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Chapter 1: Theory of endo-1, 4-Beta-D-Xylanase Assay Procedure
Chapter 2: Buffers & Reagents
Chapter 3: Assay Procedure
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|Stability:||> 10 years under recommended storage conditions|
|Substrate For (Enzyme):||α-amylase|
|Reproducibility (%):||~ 5%|
High purity dyed and crosslinked Amylazyme tablets for the measurement of diastase activity (α-amylase) in honey.
Please note the video above shows the protocol for assay of endo-xylanase using xylazyme tablets. The procedure for the assay of α-amylase using Amylazyme HY Tablets is equivalent to this.
K-AMYLSD - α-Amylase SD Assay Kit R-CAAR4 - α-Amylase Reagent (Ceralpha) R-AMHR4 - α-Amylase HR Reagent T-AMZ-200T - Amylazyme Tablets T-AMZBG-200T - Amylazyme BG Tablets T-AMZRD-200T - Amylazyme Red Tablets S-RSTAR - Red Starch I-AZAMY - AZCL-Amylose I-AZAMYF - AZCL-Amylose (fine) I-RCLAMYF - RedCL-Amylose (fine) K-MALTA - Malt Amylase Assay Kit
McCleary, B. V. (1980). Carbohydrate Research, 86(1), 97-104.
New chromogenic substrates have been developed for the quantitative assay of alpha-amylase and (1→4)-β-D-glucanase. These were prepared by chemically modifying amylose or cellulose before dyeing, to increase solubility. After dyeing, the substrates were either soluble or could be readily dispersed to form fine, gelatinous suspensions. Assays based on the use of these substrates are sensitive and highly specific for either alpha-amylase or (1→4)-β-D-glucanase. The method of preparation can also be applied to obtain substrates for other endo-hydrolases.Hide Abstract
Molecular characterization of Maltese honey: diastase and proline levels changes in Maltese honey seasons.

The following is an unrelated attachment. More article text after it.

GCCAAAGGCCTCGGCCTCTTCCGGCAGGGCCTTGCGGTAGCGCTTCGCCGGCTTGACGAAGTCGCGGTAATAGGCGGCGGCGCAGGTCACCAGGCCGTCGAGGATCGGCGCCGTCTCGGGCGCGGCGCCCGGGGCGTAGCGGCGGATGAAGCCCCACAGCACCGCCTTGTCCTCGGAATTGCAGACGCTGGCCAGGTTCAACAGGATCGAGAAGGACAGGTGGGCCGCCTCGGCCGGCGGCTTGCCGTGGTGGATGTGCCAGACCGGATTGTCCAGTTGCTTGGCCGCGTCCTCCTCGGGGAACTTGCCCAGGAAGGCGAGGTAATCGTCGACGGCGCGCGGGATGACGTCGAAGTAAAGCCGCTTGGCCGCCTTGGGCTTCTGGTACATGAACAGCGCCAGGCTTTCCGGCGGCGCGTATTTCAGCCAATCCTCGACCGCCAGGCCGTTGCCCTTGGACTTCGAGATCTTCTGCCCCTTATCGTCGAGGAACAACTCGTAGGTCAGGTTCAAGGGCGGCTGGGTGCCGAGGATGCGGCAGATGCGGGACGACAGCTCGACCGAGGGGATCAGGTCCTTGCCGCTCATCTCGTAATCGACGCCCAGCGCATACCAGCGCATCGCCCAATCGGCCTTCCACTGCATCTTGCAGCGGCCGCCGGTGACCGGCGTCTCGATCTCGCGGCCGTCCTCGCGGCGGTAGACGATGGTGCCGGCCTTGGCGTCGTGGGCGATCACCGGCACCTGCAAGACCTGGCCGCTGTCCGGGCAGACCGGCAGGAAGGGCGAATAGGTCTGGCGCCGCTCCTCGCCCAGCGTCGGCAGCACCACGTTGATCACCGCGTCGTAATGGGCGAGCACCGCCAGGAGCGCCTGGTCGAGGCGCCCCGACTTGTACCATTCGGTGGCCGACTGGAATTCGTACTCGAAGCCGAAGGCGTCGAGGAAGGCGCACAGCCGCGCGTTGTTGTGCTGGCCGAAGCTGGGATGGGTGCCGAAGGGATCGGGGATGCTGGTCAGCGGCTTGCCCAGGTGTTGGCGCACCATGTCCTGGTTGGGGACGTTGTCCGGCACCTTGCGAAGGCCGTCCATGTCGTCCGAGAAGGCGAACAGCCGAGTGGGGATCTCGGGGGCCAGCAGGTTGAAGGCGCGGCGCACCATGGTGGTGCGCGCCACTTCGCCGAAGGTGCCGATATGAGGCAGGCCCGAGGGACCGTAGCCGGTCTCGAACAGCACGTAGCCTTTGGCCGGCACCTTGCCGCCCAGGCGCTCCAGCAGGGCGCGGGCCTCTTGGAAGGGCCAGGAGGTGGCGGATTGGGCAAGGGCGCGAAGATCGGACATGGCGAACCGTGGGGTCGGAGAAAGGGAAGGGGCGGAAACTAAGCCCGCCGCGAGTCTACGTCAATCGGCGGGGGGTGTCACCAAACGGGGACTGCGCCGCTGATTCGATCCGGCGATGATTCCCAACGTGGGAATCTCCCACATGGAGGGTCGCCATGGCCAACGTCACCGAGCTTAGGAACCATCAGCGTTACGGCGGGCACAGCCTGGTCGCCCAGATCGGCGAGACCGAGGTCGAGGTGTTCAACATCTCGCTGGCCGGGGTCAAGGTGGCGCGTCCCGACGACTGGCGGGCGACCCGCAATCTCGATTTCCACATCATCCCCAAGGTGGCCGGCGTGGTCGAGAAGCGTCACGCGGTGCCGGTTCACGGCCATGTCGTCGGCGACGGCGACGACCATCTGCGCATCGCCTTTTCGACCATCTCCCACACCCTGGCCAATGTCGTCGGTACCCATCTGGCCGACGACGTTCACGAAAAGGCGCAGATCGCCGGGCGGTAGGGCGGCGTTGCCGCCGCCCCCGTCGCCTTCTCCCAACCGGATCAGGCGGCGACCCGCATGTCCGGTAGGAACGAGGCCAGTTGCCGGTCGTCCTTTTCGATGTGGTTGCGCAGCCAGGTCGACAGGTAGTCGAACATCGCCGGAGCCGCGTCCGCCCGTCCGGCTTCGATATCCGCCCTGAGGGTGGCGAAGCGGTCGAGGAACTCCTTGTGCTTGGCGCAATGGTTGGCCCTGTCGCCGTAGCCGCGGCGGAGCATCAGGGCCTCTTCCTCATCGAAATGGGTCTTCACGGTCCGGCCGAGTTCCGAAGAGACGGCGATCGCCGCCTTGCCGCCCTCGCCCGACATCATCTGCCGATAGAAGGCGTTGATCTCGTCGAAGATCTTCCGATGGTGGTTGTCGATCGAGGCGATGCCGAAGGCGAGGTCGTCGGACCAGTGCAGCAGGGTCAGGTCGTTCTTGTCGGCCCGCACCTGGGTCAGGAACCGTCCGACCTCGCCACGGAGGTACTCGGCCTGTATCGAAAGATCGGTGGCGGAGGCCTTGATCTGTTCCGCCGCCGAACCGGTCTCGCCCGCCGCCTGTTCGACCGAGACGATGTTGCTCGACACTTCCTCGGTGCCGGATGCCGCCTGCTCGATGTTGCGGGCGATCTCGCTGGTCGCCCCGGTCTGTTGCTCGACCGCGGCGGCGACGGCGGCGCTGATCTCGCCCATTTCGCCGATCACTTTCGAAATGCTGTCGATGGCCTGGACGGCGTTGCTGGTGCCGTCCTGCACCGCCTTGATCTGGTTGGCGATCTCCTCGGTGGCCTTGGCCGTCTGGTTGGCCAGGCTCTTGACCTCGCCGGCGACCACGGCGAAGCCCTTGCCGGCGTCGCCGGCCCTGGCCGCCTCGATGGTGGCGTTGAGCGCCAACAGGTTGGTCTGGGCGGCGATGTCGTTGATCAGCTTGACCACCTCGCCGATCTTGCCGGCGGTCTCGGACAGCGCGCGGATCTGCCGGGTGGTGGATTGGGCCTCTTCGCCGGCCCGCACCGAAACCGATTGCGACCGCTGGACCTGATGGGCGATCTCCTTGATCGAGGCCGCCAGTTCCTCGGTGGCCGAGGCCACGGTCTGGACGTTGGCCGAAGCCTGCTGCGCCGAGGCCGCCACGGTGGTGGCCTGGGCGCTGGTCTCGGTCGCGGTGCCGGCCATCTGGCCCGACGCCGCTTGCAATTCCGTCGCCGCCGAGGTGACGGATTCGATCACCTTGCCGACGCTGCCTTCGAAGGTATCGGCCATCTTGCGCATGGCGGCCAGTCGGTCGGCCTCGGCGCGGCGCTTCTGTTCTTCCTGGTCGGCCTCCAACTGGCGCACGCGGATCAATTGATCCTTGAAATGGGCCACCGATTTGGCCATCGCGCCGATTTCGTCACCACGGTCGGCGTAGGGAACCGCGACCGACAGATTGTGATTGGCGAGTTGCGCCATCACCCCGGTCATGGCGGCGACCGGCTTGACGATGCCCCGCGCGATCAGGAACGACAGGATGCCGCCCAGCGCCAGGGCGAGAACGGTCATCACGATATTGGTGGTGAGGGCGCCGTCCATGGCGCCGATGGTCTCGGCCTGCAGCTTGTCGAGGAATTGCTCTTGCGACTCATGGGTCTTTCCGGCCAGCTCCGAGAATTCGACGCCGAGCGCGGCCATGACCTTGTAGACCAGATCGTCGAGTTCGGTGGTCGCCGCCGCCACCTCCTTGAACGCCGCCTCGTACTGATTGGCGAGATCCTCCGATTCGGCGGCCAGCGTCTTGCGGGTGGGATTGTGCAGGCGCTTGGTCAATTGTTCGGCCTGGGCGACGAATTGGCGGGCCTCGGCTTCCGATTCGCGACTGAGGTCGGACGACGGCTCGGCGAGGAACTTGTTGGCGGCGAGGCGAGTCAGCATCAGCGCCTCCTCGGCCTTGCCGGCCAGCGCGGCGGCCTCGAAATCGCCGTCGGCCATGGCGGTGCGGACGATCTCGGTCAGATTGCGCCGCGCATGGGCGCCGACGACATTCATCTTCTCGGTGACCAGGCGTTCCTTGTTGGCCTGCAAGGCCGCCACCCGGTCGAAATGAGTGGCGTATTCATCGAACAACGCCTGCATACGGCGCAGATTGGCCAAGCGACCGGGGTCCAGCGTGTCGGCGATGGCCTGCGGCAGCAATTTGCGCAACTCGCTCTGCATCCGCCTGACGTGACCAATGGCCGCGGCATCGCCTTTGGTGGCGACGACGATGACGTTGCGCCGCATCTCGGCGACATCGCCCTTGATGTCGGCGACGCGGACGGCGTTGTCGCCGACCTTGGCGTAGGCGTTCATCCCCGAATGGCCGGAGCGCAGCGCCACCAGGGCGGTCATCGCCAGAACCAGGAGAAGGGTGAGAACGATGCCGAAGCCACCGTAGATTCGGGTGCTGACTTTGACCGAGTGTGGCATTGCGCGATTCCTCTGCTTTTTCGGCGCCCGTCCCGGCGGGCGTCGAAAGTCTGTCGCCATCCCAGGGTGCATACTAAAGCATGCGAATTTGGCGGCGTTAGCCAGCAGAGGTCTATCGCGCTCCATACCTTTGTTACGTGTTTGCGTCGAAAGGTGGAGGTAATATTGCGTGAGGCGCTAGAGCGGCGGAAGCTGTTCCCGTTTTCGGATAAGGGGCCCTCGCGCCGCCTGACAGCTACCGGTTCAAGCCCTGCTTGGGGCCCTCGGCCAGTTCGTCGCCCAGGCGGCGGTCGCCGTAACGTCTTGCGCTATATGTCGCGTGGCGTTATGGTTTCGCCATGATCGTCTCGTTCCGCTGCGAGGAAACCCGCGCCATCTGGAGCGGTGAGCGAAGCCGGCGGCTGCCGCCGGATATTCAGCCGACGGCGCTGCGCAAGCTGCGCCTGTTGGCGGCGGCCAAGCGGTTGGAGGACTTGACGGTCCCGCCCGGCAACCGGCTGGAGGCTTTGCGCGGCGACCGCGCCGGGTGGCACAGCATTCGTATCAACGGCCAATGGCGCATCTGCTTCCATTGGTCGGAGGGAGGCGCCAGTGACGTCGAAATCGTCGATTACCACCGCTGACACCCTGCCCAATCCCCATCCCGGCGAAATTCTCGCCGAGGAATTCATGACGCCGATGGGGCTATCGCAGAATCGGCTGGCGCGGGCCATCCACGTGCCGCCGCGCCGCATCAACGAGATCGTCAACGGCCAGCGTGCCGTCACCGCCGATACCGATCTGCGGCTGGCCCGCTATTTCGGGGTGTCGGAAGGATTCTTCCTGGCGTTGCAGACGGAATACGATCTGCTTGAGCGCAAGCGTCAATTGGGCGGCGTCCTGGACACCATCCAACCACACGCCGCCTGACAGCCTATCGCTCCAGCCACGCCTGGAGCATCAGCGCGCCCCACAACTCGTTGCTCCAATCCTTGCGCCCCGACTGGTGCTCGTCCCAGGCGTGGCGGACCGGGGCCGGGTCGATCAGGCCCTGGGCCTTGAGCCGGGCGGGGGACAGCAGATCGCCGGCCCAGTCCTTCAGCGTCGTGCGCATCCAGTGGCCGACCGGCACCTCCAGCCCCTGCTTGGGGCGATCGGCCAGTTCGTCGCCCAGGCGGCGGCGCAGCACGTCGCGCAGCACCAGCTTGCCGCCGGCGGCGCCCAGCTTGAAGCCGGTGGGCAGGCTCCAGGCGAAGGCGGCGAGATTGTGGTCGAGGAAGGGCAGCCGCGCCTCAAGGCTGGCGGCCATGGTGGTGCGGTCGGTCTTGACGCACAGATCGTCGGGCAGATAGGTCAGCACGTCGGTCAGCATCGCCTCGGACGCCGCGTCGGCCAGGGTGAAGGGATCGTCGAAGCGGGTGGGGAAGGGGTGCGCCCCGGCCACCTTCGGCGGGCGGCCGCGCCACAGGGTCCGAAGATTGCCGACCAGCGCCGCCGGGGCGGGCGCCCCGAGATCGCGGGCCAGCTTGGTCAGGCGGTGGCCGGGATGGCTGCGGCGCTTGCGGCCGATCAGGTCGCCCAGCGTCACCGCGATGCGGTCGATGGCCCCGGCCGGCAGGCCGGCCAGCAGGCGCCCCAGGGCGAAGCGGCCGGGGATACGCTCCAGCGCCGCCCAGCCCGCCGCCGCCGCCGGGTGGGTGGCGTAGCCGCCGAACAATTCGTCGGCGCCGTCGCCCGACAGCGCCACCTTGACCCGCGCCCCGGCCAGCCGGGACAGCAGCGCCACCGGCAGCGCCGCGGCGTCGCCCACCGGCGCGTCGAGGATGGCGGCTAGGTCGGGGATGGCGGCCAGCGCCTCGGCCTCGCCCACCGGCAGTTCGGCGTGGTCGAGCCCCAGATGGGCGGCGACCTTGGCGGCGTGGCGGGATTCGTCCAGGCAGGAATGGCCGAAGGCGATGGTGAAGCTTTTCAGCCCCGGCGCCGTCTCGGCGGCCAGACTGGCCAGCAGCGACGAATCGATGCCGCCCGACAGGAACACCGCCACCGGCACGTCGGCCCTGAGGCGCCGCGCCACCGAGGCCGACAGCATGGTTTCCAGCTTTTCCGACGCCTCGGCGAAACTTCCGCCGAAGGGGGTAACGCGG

Douglas, A. B., Attard, E. & Camilleri, C. (2013). Farm Animal Proteomics, 266-269.
A research project between the Division of Rural Sciences and Food Systems at the University of Malta and Golden Island Ltd. Is currently analysing in detail the physicochemical characteristics of Maltese Honey following internationally recognized standard techniques. Among the parameters being analysed are the amino acid proline and the enzyme diastase.Hide Abstract
Direct potentiometric determination of diastase activity in honey.
Sak-Bosnar, M. & Sakač, N. (2012). <i>Food Chemistry</i>, 135(2), 827-831.
A novel method for the determination of diastase activity is reported. The method is based on a direct potentiometric measurement of triiodide ion that is released when a starch–triiodide complex is hydrolysed by honey diastase. The increase of free triiodide ion concentration in a sample is found to be directly proportional to the diastase activity of the sample. A response mechanism of the platinum redox electrode is proposed, allowing a calculation of the diastase activity factor (<i>F</i>). The sensor and analyte parameters, including <i>F</i>, were obtained by least squares fitting of potentiometric data using the optimisation function of the Solver add-in of Microsoft Excel. The values of <i>F</i> obtained by the new direct potentiometric method were compared with those obtained using the standard Phadebas method (DN values), and the two values were found to agree within experimental error. Finally, the diastase activity of nine varieties of honey was determined using the novel method developed here.Hide Abstract